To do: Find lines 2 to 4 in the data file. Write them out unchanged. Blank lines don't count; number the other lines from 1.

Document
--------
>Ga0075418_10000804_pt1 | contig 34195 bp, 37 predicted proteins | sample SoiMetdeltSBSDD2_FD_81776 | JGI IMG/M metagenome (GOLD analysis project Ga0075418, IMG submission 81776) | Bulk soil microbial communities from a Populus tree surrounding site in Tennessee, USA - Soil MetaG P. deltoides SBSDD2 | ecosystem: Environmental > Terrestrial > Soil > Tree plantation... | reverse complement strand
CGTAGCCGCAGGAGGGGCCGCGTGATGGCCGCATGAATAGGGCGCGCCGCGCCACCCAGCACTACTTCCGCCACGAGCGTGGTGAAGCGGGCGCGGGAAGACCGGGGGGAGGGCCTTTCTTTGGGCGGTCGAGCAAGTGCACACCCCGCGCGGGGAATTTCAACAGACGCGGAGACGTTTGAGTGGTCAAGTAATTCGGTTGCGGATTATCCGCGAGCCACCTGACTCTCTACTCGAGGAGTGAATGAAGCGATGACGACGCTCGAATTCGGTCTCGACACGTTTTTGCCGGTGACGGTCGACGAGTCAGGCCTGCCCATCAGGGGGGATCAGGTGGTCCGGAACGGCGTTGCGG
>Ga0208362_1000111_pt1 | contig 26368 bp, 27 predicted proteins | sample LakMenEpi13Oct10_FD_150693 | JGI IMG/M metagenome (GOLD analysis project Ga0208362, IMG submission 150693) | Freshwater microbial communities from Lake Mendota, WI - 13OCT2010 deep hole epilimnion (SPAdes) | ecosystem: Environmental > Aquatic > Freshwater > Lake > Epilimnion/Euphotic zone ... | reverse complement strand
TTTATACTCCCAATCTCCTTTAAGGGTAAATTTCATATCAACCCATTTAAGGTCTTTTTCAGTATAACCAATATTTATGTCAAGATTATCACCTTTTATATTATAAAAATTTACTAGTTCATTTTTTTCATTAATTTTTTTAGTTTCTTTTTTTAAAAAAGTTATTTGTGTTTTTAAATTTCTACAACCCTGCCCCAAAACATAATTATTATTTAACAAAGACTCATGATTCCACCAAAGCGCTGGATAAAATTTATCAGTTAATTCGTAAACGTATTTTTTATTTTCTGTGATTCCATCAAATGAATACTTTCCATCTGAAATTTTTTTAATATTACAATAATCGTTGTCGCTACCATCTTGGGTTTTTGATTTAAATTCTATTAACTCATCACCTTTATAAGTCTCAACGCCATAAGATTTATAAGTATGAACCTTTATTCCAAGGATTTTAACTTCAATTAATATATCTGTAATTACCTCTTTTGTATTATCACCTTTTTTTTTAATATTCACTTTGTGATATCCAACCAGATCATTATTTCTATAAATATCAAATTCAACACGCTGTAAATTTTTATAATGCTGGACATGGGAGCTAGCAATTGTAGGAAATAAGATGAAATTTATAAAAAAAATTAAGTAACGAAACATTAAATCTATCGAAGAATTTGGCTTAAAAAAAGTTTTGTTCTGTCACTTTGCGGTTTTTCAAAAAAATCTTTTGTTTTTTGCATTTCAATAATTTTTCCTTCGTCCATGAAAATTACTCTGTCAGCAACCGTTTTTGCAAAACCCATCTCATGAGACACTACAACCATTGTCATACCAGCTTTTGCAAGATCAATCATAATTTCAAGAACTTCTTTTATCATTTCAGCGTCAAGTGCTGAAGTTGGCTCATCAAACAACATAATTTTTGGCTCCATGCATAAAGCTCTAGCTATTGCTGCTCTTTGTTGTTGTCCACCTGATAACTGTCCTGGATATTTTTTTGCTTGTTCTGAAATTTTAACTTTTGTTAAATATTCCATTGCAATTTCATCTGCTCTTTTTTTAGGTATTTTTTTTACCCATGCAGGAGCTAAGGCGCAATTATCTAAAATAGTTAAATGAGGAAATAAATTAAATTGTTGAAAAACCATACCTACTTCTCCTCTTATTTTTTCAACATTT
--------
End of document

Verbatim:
CGTAGCCGCAGGAGGGGCCGCGTGATGGCCGCATGAATAGGGCGCGCCGCGCCACCCAGCACTACTTCCGCCACGAGCGTGGTGAAGCGGGCGCGGGAAGACCGGGGGGAGGGCCTTTCTTTGGGCGGTCGAGCAAGTGCACACCCCGCGCGGGGAATTTCAACAGACGCGGAGACGTTTGAGTGGTCAAGTAATTCGGTTGCGGATTATCCGCGAGCCACCTGACTCTCTACTCGAGGAGTGAATGAAGCGATGACGACGCTCGAATTCGGTCTCGACACGTTTTTGCCGGTGACGGTCGACGAGTCAGGCCTGCCCATCAGGGGGGATCAGGTGGTCCGGAACGGCGTTGCGG
>Ga0208362_1000111_pt1 | contig 26368 bp, 27 predicted proteins | sample LakMenEpi13Oct10_FD_150693 | JGI IMG/M metagenome (GOLD analysis project Ga0208362, IMG submission 150693) | Freshwater microbial communities from Lake Mendota, WI - 13OCT2010 deep hole epilimnion (SPAdes) | ecosystem: Environmental > Aquatic > Freshwater > Lake > Epilimnion/Euphotic zone ... | reverse complement strand
TTTATACTCCCAATCTCCTTTAAGGGTAAATTTCATATCAACCCATTTAAGGTCTTTTTCAGTATAACCAATATTTATGTCAAGATTATCACCTTTTATATTATAAAAATTTACTAGTTCATTTTTTTCATTAATTTTTTTAGTTTCTTTTTTTAAAAAAGTTATTTGTGTTTTTAAATTTCTACAACCCTGCCCCAAAACATAATTATTATTTAACAAAGACTCATGATTCCACCAAAGCGCTGGATAAAATTTATCAGTTAATTCGTAAACGTATTTTTTATTTTCTGTGATTCCATCAAATGAATACTTTCCATCTGAAATTTTTTTAATATTACAATAATCGTTGTCGCTACCATCTTGGGTTTTTGATTTAAATTCTATTAACTCATCACCTTTATAAGTCTCAACGCCATAAGATTTATAAGTATGAACCTTTATTCCAAGGATTTTAACTTCAATTAATATATCTGTAATTACCTCTTTTGTATTATCACCTTTTTTTTTAATATTCACTTTGTGATATCCAACCAGATCATTATTTCTATAAATATCAAATTCAACACGCTGTAAATTTTTATAATGCTGGACATGGGAGCTAGCAATTGTAGGAAATAAGATGAAATTTATAAAAAAAATTAAGTAACGAAACATTAAATCTATCGAAGAATTTGGCTTAAAAAAAGTTTTGTTCTGTCACTTTGCGGTTTTTCAAAAAAATCTTTTGTTTTTTGCATTTCAATAATTTTTCCTTCGTCCATGAAAATTACTCTGTCAGCAACCGTTTTTGCAAAACCCATCTCATGAGACACTACAACCATTGTCATACCAGCTTTTGCAAGATCAATCATAATTTCAAGAACTTCTTTTATCATTTCAGCGTCAAGTGCTGAAGTTGGCTCATCAAACAACATAATTTTTGGCTCCATGCATAAAGCTCTAGCTATTGCTGCTCTTTGTTGTTGTCCACCTGATAACTGTCCTGGATATTTTTTTGCTTGTTCTGAAATTTTAACTTTTGTTAAATATTCCATTGCAATTTCATCTGCTCTTTTTTTAGGTATTTTTTTTACCCATGCAGGAGCTAAGGCGCAATTATCTAAAATAGTTAAATGAGGAAATAAATTAAATTGTTGAAAAACCATACCTACTTCTCCTCTTATTTTTTCAACATTT